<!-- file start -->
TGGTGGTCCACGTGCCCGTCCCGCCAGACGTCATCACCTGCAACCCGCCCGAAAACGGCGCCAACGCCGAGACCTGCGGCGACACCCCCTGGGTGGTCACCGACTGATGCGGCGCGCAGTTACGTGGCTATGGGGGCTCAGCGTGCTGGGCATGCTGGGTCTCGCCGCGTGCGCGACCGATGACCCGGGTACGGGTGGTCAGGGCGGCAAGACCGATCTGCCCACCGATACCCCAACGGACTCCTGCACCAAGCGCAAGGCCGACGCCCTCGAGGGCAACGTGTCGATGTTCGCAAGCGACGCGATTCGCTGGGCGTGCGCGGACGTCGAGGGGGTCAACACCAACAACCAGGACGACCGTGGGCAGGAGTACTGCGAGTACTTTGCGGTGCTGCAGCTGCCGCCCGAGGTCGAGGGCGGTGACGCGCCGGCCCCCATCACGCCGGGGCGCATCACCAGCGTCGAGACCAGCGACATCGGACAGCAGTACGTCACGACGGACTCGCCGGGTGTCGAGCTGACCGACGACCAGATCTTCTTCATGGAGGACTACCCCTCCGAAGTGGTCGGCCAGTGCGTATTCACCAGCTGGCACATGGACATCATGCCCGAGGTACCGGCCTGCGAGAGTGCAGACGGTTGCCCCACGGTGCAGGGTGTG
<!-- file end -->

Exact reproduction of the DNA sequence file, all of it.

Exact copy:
TGGTGGTCCACGTGCCCGTCCCGCCAGACGTCATCACCTGCAACCCGCCCGAAAACGGCGCCAACGCCGAGACCTGCGGCGACACCCCCTGGGTGGTCACCGACTGATGCGGCGCGCAGTTACGTGGCTATGGGGGCTCAGCGTGCTGGGCATGCTGGGTCTCGCCGCGTGCGCGACCGATGACCCGGGTACGGGTGGTCAGGGCGGCAAGACCGATCTGCCCACCGATACCCCAACGGACTCCTGCACCAAGCGCAAGGCCGACGCCCTCGAGGGCAACGTGTCGATGTTCGCAAGCGACGCGATTCGCTGGGCGTGCGCGGACGTCGAGGGGGTCAACACCAACAACCAGGACGACCGTGGGCAGGAGTACTGCGAGTACTTTGCGGTGCTGCAGCTGCCGCCCGAGGTCGAGGGCGGTGACGCGCCGGCCCCCATCACGCCGGGGCGCATCACCAGCGTCGAGACCAGCGACATCGGACAGCAGTACGTCACGACGGACTCGCCGGGTGTCGAGCTGACCGACGACCAGATCTTCTTCATGGAGGACTACCCCTCCGAAGTGGTCGGCCAGTGCGTATTCACCAGCTGGCACATGGACATCATGCCCGAGGTACCGGCCTGCGAGAGTGCAGACGGTTGCCCCACGGTGCAGGGTGTG